Bulls Run; Whales Leave Apple; Defense of Dimon

An informative and entertaining look at the must-see CNBC moments that will sharpen your business edge today, tomorrow and beyond. What follows are some notes and quotes from the biggest stories covered on CNBC on Wednesday, May 15.

NYSE Traders
Getty Images

Will the Party End?

Before the Dow Jones industrial average and S&P 500 index closed at fresh highs Wednesday, much of the conversation on CNBC centered on whether the rally will continue. As has been the case during the past few days of gains, there weren't too many bears.

"You want to stay long this market until something changes," said Michael Murphy, founder and managing partner of hedge fund Rosecliff Capital, on CNBC's "Fast Money Halftime Report." Right now, he added, "I think the S&P has a beeline for 1,700,"

Robert Sluymer, a technical strategist at RBC Capital Markets, told CNBC's "Futures Now" that though the stock market could correct within the next year, the S&P will reach the 2,400 level within the next five years.

Whales Leaving Apple

Apple fell to $425 a share after Julian Robertson's Tiger Management dumped its entire stake in the company, according to an SEC filing. At the end of last year, Tiger held 42,125 shares of Apple. Intensifying the blow, David Tepper of Appaloosa Management cut his stake in the Cupertino, Calif.-based tech giant by about 40 percent.

David Trainer, CEO of stock research firm New Constructs, isn't surprised by the movement out of Apple.

"I'd rather not bet on someone being able to revolutionize an industry again—you know, it's something that they've done once," he said on CNBC's "Squawk on the Street."

"They will always be an American icon for what they brought to us, but the competition is stiff," Trainer said, adding he thinks Apple's stock should be at $240 a share.

Benmosche on AIG Outlook, Jamie Dimon

American International Group is putting the financial crisis behind it and "going back to our roots" by refocusing on its core businesses of insurance and underwriting, CEO Robert Benmosche told CNBC's "Squawk on the Street."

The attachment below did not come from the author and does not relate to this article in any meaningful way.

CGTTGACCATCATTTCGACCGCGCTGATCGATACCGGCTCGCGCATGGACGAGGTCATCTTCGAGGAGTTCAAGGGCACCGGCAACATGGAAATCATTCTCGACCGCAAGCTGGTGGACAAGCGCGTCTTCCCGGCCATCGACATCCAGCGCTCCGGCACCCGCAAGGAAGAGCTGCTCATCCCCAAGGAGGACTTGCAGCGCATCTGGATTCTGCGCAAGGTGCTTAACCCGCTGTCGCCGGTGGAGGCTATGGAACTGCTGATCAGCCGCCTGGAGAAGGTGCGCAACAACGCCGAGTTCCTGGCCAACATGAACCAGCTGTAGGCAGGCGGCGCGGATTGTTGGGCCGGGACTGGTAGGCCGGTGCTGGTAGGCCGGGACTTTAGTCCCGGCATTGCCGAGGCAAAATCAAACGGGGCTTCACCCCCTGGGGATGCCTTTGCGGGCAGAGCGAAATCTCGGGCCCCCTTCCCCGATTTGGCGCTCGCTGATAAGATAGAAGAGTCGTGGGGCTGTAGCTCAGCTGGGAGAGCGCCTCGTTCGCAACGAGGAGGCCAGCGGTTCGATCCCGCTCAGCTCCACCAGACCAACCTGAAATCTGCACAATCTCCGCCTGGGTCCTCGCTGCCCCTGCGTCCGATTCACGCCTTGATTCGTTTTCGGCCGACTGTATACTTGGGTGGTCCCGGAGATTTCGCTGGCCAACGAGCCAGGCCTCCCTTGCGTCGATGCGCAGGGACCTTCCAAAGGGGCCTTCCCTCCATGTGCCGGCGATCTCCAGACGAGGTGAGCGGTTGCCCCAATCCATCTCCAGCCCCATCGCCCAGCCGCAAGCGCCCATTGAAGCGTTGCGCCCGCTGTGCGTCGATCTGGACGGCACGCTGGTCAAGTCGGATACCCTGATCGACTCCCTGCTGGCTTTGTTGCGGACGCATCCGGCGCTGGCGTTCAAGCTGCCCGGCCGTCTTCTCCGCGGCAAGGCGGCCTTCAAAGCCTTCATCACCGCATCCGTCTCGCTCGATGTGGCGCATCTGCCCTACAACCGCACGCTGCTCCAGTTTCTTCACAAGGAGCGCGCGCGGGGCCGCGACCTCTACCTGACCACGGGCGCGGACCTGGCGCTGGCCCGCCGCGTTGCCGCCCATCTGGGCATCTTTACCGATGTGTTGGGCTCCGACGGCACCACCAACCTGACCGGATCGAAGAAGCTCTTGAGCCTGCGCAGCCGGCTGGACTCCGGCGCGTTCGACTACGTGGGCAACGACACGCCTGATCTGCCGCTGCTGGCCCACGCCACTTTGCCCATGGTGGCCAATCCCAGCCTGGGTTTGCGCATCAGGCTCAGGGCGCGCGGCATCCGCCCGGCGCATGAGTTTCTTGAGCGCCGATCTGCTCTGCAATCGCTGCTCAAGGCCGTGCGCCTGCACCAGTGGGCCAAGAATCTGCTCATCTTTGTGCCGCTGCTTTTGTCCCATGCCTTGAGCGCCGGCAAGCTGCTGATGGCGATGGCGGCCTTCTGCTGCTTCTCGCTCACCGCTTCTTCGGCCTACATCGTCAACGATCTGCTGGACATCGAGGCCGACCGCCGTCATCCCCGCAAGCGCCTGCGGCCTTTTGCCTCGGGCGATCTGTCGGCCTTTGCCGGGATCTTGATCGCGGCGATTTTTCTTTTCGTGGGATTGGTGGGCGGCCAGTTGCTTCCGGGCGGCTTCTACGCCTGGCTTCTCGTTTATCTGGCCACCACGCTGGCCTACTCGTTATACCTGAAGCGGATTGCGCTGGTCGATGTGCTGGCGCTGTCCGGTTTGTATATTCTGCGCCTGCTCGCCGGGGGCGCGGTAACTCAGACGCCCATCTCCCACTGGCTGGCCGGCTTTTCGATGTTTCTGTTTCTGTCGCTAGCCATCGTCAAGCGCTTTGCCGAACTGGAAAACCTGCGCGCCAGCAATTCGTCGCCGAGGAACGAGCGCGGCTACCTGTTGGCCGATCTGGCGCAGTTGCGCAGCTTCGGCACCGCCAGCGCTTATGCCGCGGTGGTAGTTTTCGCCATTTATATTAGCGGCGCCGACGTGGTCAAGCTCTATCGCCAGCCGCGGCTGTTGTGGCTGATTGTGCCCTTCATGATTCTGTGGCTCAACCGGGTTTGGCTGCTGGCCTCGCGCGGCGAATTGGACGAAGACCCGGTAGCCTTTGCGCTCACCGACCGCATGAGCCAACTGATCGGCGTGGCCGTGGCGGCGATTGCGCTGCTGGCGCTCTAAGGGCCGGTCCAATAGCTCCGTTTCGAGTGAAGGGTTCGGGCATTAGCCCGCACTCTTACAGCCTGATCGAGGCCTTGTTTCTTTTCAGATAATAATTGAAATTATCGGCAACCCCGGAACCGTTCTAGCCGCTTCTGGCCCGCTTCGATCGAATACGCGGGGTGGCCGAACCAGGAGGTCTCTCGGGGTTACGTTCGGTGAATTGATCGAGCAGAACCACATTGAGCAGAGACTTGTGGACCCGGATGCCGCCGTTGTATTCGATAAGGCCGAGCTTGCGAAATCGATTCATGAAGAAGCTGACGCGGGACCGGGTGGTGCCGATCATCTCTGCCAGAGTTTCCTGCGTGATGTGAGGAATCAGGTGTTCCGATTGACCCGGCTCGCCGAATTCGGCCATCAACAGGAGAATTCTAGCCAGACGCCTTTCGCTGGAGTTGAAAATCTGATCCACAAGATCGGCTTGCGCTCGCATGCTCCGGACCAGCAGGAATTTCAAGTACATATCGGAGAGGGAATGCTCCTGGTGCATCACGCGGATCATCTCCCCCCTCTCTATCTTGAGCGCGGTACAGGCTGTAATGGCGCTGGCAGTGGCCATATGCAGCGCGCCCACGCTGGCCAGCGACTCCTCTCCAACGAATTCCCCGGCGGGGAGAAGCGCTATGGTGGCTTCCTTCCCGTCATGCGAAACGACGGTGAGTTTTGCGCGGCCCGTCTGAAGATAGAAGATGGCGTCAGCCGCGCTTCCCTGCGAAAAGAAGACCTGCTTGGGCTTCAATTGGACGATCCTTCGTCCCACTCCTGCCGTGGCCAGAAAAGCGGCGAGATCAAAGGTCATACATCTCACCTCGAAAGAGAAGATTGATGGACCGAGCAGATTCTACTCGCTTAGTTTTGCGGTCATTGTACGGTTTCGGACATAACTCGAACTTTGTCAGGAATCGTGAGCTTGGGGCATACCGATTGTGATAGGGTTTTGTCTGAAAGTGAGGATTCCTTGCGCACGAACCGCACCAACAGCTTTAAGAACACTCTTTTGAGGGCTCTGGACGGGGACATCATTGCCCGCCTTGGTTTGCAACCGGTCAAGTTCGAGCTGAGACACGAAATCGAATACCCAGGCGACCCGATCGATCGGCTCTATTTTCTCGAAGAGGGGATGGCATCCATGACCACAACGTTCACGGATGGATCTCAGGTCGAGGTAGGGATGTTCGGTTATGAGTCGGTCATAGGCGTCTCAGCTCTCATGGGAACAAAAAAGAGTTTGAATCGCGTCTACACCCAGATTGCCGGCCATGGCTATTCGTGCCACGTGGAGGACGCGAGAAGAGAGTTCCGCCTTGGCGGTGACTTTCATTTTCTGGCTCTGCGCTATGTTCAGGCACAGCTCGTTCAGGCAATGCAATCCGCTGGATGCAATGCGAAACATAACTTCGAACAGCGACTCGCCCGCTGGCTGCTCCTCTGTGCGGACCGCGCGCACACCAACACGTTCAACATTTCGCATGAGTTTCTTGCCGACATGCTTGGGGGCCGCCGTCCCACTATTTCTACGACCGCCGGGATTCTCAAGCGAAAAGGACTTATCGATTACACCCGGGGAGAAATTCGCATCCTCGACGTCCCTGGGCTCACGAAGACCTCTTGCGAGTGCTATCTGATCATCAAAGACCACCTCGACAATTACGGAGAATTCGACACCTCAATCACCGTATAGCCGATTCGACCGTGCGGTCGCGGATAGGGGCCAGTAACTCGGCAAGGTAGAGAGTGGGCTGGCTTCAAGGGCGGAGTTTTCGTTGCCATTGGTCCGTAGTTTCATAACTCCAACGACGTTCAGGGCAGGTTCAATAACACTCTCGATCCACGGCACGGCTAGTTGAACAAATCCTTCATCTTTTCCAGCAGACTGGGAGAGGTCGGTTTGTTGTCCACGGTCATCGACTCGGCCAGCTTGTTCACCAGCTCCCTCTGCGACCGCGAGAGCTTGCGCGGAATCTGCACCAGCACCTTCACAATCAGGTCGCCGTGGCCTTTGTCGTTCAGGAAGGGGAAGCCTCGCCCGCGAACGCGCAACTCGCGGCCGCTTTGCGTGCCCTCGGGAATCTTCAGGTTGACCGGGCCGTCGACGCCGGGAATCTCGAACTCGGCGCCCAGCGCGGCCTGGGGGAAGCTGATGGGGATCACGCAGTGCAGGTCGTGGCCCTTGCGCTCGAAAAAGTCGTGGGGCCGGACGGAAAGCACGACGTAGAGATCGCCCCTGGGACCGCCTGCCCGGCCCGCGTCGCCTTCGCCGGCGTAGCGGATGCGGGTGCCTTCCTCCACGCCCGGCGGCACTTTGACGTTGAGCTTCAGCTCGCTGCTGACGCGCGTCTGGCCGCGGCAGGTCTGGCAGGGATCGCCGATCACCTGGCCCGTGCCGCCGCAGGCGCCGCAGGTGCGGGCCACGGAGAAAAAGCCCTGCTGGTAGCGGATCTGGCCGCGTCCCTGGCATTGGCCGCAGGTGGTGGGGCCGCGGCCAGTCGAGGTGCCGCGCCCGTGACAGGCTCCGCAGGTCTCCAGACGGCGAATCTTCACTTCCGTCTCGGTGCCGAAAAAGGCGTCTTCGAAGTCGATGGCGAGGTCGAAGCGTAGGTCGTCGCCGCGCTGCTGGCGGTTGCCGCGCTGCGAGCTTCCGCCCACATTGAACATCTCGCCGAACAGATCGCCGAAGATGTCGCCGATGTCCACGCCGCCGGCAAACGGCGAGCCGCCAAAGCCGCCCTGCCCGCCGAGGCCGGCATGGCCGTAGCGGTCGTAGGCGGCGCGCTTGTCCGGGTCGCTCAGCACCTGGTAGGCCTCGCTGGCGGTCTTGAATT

"A lot of people were saying that for AIG to get out from underneath government ownership, it was going to take a very, very long time," Benmosche said. "The good news is that we found out what a very, very long time is. Basically from then it was about seven months. What we said then is that we were going to build a foundation this year. You can see the results, especially in the first quarter that the fundamentals are right."

Meanwhile, Benmosche defended JPMorgan Chase Chairman and CEO Jamie Dimon, suggesting that shareholders are wrong to challenge his authority by possibility splitting his two roles—despite his failure of controls over mortgage foreclosures and the London Whale trading debacle.

The Pickens Plan

Texas oil billionaire T. Boone Pickens praised the Obama administration's plan to expand exports of natural gas, arguing such a move would take nat gas prices higher and "create a lot of jobs."

"The producers have gone out and drilled for the natural gas. They should be entitled to get the best markets in the world. So, let them have it. Why would you try to keep natural gas prices down to favor other industries? It doesn't make sense," the chairman of BP Capital Management and proponent of natural gas told "Squawk on the Street."

"Go ahead and move it out and sell it," Pickens said. "I'd go ahead and let the gas go into the global market."